A man stole more than €100,000 from his employer and gave it to men he met online in chatrooms.
Billy Mooney took thousands of euro at a time from The Cope stores in Co Donegal over a period of almost two years.
Mooney appeared at Letterkenny Circuit Court where he pleaded to 18 charges of fraud.
The 52-year-old did not receive a cent from the €102,180 he stole in a complex fraud at the retail chain’s office in the village of Annagry in West Donegal.
Instead, he sent the money to men he had met online in chatrooms.
The men had claimed they desperately needed the cash for a variety of reasons including having sick relatives and also losing their jobs.
Mooney, of St Peter’s Terrace, Dungloe, took the money from the company but managed to cover his tracks before wiring the money by Western Union Transfer to various people he had met online.
However, management at the company, known officially as the Templecrone Cooperative Agricultural Society Ltd (The Cope), were alerted to the fraud when Mooney sent texts to another employee.
Mooney told the other employee that he was in trouble having become caught up in a scam and was in debt to the tune of up to €80,000 and was having to bother the money to cover himself.
Detective Garda John Gallagher, from Milford Garda Station, investigated the fraud at the store which has around 110 employees.
He said CEO of the company, Mark Sharkey, had contacted Gardai believing there had been a major fraud at the outlet.
Garda Gallagher explained how Mooney took the money which was due to be deposited into an ATM machine at the Annagry branch of The Cope where he was located.
However, through a series of cover-ups, Mooney was able to extract various sums of money but made it appear as if they were still on the company books.
The court heard how Mooney stole various lump sums of money on separate occasions between July 1st, 2014 and January 1st, 2016 of between €2,000 and €19,800.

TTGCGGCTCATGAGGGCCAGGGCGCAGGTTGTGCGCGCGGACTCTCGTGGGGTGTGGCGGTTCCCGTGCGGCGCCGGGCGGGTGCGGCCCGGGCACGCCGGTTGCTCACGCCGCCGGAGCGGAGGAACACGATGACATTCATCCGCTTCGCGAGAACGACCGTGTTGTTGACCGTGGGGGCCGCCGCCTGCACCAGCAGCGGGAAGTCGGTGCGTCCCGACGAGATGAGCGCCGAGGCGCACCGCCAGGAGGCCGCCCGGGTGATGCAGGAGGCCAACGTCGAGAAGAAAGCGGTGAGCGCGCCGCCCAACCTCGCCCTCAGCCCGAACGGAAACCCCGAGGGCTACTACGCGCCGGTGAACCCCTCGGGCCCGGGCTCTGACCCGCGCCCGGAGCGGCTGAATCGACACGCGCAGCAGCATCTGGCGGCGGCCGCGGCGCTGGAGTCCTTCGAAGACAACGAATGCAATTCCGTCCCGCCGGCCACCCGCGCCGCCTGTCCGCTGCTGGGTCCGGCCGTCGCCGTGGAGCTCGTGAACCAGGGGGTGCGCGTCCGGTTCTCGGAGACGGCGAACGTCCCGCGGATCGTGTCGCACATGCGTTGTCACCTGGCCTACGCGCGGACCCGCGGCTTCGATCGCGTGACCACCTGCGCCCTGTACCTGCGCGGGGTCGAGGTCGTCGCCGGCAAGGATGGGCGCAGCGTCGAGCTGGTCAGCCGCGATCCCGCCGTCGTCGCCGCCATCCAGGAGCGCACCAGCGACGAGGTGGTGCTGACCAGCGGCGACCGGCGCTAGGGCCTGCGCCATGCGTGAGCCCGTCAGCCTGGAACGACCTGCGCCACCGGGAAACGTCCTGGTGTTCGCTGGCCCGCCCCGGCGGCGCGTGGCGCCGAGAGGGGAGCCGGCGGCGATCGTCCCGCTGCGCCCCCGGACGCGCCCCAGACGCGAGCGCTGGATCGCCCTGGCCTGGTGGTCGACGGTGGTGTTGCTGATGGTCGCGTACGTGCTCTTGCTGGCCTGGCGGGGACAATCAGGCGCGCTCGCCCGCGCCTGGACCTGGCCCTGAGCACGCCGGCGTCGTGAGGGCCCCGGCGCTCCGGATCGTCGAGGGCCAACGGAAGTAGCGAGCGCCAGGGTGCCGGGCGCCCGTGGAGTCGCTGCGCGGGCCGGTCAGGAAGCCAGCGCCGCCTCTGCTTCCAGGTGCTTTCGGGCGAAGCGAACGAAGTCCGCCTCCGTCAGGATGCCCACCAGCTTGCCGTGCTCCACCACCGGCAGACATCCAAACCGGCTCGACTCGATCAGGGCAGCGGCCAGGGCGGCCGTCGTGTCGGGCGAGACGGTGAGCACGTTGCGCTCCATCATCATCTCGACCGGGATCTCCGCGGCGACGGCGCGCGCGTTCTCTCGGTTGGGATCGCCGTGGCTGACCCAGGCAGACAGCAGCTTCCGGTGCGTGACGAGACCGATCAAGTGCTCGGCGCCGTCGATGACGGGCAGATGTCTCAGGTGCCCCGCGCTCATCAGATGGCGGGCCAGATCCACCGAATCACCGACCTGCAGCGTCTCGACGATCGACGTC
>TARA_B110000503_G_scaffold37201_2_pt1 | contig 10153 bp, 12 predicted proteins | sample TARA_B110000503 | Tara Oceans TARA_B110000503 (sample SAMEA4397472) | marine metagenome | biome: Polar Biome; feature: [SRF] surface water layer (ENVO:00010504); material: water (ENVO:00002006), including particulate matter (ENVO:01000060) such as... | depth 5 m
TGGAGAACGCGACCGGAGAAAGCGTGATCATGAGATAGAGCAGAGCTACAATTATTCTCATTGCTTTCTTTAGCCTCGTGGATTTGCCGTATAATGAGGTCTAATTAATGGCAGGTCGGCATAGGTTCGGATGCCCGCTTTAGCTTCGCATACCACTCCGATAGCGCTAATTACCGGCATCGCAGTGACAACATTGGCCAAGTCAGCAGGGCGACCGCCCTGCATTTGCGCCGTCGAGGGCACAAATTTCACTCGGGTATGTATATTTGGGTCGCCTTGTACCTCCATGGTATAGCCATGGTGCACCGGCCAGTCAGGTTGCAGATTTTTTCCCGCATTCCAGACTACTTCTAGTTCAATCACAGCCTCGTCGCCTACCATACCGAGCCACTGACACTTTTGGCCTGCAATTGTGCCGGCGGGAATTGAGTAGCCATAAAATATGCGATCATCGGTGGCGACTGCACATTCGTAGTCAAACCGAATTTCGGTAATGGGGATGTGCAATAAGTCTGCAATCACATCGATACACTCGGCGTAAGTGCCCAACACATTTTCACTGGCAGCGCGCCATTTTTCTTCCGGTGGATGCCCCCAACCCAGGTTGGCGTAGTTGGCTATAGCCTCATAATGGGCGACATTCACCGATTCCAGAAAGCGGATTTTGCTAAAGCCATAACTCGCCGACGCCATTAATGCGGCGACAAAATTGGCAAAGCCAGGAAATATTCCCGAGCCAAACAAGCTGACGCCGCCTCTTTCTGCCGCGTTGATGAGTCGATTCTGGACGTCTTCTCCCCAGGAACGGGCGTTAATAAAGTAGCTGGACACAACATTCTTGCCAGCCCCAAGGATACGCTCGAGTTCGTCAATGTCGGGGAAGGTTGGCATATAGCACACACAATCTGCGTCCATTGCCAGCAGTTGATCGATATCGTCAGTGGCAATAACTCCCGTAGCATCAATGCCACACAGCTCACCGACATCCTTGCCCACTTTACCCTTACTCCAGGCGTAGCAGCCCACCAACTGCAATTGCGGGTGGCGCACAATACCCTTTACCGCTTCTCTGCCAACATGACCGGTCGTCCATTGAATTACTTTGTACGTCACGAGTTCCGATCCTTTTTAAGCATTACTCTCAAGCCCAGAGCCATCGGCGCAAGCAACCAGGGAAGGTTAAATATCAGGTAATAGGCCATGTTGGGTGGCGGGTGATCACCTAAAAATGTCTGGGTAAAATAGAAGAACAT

In a victim impact statement, company boss Mark Sharkey said the theft had put the company under severe pressure and how they had struggled to survive.
He said a number of key employees had left the company because of the stress and the shock of the ongoing situation at the company and that they also had to spend €16,000 to have a forensic accountant examine their accounts.
He said that during and since the theft, Mooney had never apologised to the company or his fellow workers and that he was out sick for a number of months after the theft came to light.
Barrister for the accused, Mr John McLaughlin said that he got involved in these chatrooms with other men and that in his mind he was in a romantic relationship.
“He was so caught up in this scam that it overrode everything else in his mind.
“When interviewed he used phrases like he was ‘borrowing money’. Not to excuse what he did but it was his twisted belief he was borrowing and not stealing.
“There are no suggestions that he retained these monies himself,” he said.
Detective Garda John Gallagher replied, “I don’t believe that he has gained financially.”
However, the court was told that none of the missing money has since been paid back to the company.
Judge John Aylmer adjourned the case until Wednesday for sentence.